1. This is a reference made by my learned brother Soni J. in Civil Revision No. 592 of 1951 where rule had issued against an order of the Subordinate Judge, Mr. Hira Lal Jain, dated the 24th July 1951 refusing to stay a suit under Section 10 of the Code of Civil Procedure.
2. The facts have been given in the reference order but they may briefly be stated as follows. A contract was entered into on the 30th January 1947 between the petitioners, Raj Spinning Mills of Amritsar, and the opposite party, A. & G. King Limited, for the supply of certain machinery of the value of 12,806-10-3 out of which 2,250 had been paid by the petitioners to the opposite party as part of the purchase price. The petitioners brought a suit for the recovery of 2,250 on the 28th January 1948 alleging a breach of contract on the part of the opposite party. The suit was dismissed on the 11th July 1950 and an appeal has been brought to this Court against this decree which is Regular First Appeal No. 237 Of 1950.
3. Before the appeal was filed in this Court the opposite party brought a suit on the 26th August 1950 at Amritsar against the petitioners for the recovery of the balance of the money due to them. The petitioners applied to the trial Court for the stay of the suit which had been brougnt by the opposite party under Section 10 of the Code of Civil Procedure. It was dismissed on the 24th July 1951 and a revision was brought to this Court which has, by an order dated the 4th December 1951, been referred by my learned brother to a Division Bench.
4. Counsel for the petitioners has submitted that Section 10 of the Code of Civil Procedure applies to these two suits (1) because the matter in issue In the second suit is also directly and substantially in issue in the previously institutedsuit and is between the same parties, and (2) the word 'suit' includes the word 'appeal'. The relevant issues in the two suits are as follows. In the first suit the issue was 'Did the defendants commit a breach of contract?', and in the second suit brought by the opposite party the issue is--Has the plaintiff performed its part of the contract and the defendant is guilty of the breach of contract?' This shows that the matter in issue in the two suits is directly and substantially the same and therefore the test of 'res judicata' which has been applied in several cases would be relevant in this case also. This test was laid down by the Calcutta High Court in --'(Sm. Jinnat Bibi v. Howrah Jute Mill Co., Ltd.', AIR 1932 Cal 751 (A)), where Patterson, J., said at p. 752:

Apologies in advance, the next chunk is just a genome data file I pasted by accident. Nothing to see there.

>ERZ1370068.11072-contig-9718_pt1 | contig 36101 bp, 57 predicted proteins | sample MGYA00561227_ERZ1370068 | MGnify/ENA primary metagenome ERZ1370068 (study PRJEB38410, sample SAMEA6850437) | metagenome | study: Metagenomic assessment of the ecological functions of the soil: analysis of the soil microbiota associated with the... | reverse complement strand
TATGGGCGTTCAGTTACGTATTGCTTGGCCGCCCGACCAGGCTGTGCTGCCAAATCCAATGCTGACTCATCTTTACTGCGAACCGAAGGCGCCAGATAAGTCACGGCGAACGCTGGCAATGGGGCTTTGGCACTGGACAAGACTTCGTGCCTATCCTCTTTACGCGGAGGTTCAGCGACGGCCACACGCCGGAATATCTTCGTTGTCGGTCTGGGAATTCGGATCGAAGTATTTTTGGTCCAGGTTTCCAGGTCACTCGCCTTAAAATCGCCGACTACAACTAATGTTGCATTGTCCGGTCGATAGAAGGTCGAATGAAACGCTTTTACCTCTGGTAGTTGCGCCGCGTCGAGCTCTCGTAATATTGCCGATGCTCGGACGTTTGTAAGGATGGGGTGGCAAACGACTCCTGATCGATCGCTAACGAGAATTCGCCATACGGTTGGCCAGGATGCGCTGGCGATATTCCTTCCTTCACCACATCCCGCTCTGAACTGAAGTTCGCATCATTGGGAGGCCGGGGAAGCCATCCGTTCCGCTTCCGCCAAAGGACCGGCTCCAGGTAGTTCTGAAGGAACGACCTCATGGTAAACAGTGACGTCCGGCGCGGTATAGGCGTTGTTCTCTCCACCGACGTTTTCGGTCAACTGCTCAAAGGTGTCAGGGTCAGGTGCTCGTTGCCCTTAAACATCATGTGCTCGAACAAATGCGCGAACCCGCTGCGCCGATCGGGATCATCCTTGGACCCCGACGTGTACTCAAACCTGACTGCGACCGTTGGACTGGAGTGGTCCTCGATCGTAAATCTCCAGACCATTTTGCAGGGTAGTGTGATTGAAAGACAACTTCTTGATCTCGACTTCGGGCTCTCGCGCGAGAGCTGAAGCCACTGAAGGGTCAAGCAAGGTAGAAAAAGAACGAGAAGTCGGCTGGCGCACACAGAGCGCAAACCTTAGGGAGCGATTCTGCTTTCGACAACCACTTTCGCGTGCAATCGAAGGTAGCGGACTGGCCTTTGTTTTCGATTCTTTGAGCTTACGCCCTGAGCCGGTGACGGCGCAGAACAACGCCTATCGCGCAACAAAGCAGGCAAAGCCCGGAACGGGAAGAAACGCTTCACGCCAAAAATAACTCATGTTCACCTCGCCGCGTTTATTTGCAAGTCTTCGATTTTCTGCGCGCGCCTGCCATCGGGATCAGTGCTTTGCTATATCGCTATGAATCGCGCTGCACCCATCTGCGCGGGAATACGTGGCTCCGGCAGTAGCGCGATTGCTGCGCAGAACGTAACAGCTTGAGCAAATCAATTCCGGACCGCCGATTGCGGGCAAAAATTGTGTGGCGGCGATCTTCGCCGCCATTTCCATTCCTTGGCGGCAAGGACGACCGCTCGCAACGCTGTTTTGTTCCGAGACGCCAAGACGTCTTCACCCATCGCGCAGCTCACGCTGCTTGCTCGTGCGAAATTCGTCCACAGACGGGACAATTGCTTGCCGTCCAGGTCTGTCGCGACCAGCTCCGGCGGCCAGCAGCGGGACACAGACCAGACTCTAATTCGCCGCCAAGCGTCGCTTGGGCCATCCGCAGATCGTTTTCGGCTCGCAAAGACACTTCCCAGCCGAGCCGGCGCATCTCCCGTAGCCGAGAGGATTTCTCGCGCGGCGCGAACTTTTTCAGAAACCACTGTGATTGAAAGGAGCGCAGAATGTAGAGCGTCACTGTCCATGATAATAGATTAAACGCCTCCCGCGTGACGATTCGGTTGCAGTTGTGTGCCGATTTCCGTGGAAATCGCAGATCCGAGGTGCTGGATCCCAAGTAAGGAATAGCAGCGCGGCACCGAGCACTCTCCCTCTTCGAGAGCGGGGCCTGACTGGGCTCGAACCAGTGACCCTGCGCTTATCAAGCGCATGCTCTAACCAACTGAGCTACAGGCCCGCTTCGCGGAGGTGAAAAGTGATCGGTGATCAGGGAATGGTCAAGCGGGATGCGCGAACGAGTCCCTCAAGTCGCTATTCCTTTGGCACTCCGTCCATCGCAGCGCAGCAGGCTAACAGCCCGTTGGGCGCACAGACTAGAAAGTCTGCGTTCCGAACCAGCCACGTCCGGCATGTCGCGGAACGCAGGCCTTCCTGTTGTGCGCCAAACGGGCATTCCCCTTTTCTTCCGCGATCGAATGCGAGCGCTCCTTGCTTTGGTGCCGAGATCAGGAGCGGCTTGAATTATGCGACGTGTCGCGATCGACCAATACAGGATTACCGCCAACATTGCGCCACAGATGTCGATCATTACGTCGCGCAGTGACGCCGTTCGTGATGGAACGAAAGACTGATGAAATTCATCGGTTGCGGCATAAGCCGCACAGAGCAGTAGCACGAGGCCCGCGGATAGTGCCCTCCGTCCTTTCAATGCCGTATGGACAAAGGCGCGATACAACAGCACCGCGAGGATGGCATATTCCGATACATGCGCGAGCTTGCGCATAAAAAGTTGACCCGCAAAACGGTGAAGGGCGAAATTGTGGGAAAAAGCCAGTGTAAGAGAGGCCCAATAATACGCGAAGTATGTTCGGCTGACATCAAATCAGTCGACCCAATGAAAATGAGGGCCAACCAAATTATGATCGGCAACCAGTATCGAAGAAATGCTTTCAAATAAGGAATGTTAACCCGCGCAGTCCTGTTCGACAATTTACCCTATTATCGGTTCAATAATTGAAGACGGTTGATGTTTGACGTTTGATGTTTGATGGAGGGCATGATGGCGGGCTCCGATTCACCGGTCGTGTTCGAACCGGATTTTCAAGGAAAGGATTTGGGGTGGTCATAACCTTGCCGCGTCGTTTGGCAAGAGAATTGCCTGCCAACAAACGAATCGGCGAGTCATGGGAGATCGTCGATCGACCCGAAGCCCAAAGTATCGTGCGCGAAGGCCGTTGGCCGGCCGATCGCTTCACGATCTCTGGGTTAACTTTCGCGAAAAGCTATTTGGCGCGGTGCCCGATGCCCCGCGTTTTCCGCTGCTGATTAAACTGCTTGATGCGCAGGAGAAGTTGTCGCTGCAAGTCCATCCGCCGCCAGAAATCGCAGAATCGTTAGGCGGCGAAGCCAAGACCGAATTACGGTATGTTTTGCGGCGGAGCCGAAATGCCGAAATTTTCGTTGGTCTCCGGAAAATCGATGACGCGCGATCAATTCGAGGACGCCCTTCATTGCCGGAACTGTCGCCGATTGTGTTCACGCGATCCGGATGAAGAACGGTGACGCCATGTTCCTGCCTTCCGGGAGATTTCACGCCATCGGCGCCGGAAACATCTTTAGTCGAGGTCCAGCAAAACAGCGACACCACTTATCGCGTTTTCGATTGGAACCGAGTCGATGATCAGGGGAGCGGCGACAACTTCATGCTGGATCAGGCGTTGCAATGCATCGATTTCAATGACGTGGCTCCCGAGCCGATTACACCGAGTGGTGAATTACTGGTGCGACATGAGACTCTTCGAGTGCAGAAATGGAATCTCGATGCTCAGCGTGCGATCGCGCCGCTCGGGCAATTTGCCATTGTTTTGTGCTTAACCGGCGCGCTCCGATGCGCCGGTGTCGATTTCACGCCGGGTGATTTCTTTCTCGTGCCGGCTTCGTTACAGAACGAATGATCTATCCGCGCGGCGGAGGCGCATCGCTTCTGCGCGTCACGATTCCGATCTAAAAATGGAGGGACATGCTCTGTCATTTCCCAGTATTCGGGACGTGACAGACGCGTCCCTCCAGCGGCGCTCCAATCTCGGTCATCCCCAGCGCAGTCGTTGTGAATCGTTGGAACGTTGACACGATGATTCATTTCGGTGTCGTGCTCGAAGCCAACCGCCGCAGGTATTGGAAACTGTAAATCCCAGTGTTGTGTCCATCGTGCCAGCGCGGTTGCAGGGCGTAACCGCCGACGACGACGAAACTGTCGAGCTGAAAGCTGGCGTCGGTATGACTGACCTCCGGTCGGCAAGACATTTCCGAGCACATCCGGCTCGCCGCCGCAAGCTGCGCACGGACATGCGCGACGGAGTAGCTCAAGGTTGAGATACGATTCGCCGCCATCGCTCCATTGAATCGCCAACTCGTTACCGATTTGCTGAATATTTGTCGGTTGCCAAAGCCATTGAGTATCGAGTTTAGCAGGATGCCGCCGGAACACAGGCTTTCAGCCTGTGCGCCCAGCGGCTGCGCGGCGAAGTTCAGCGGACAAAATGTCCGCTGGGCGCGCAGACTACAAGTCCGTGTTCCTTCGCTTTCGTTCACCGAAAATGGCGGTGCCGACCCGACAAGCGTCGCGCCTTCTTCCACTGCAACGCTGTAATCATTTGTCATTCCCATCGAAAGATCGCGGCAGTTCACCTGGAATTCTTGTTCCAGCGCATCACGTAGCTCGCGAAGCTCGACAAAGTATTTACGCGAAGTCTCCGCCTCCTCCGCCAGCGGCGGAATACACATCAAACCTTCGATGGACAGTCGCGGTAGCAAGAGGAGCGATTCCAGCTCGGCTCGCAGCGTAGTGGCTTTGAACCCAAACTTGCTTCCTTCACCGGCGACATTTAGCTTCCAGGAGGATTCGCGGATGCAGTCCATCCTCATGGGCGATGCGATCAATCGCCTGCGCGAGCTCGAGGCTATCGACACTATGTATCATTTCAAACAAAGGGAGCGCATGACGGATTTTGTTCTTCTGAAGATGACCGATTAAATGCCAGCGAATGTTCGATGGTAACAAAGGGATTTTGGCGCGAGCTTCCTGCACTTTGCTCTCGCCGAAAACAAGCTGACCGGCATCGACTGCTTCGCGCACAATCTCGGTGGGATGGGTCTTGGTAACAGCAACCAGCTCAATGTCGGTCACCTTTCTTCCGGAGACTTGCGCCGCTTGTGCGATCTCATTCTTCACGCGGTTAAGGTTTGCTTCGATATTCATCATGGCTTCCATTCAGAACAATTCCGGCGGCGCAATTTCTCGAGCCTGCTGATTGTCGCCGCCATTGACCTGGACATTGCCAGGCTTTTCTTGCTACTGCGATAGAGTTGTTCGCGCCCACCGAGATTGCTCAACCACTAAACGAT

'One test of the applicability of Section 10 to a particular case is whether on the final decision being reached in the previous suit, such decision would operate as 'res judicata' in the subsequent suit and there can be no doubt that if this test is applied Section 10 must be held to be applicable to the present case.'
The same rule was laid down by Padhye, J., in-- 'Laxmi Bank Ltd., Akola v. Harikisan', AIR 1948 Nag 297 (B)'. This test is, in my opinion, satisfied in the present case.
5. The next question is whether the word 'suit' in Section 10 would include the word 'appeal'. In Mulla's Civil Procedure Code at page 34 it is stated that the word 'suit' includes 'appeal'. It also includes an appeal to His Majesty in Council, and reference is there made to -- 'Jamini Nath v. Midnapur Zamindary Co.', AIR 1923 Cal 716 (C). In this case Rankin, J., observed as follows:
'The presence or absence of these words -- 'whether superior or inferior' -- does not, in my judgment, affect the question one way or the other. I think that the reference at the end of the section to 'His Majesty in Council' shows that' for this purpose 'suits' include 'appeals';'
and the'learned Judge referred to a Judgment of a Division Bench of that Court in -- 'Bepin Behary v. Jogendra Chandra', AIR 1917 Cal 248 (D), where the same rule was laid down. In a case decided by their Lordships of the Privy Council, namely-- 'Annamalay Chetty v. B. A. Thornhill', AIR1931 P. C. 263 (E), it was observed:
'Their Lordships regret that the second action was not adjourned pending the decision of the appeal in the first action as that would have simplified procedure and saved expense.
Their Lordships also said :
'In their Lordships' opinion the former view is the correct one and where an appeal lies the finality of the decree on such appeal being taken, is qualified by the appeal and the decree is not final in the sense that it will form 'res judicata' as between the same parties'.
What happened in this case was that another suit was brought between the same parties pending an appeal on the same cause of action and their Lordships said that the proper course was to adjourn the second action pending the decision of the appeal in the first action. The same rule was laid down in the other Calcutta case which I have mentioned, -- 'AIR 1932 Cal 751 (A)', and also by Puranik, J., in -- 'Krishnarao Namdeorao V. Shridhar Ramchandra', AIR 1947 Nag 154 (F).
6. I am merefore of the opinion that the teamed Judge was in error by refusing to exercise Jurisdiction by an erroneous interpretation of Section 10, and I would therefore allow this petition and make the rule absolute.
7. As there is no appearance for the opposite party there would be no order as to costs in this Court.
8. I agree. Where Section 10 appliesthe Court has no option but to stay the proceedings. Whether the stay of such proceedingsshould be qualified or not in order to obviate dishonest litigants to take advantage of the provisions of the section, is a matter of policy whichthe Legislature alone can set right.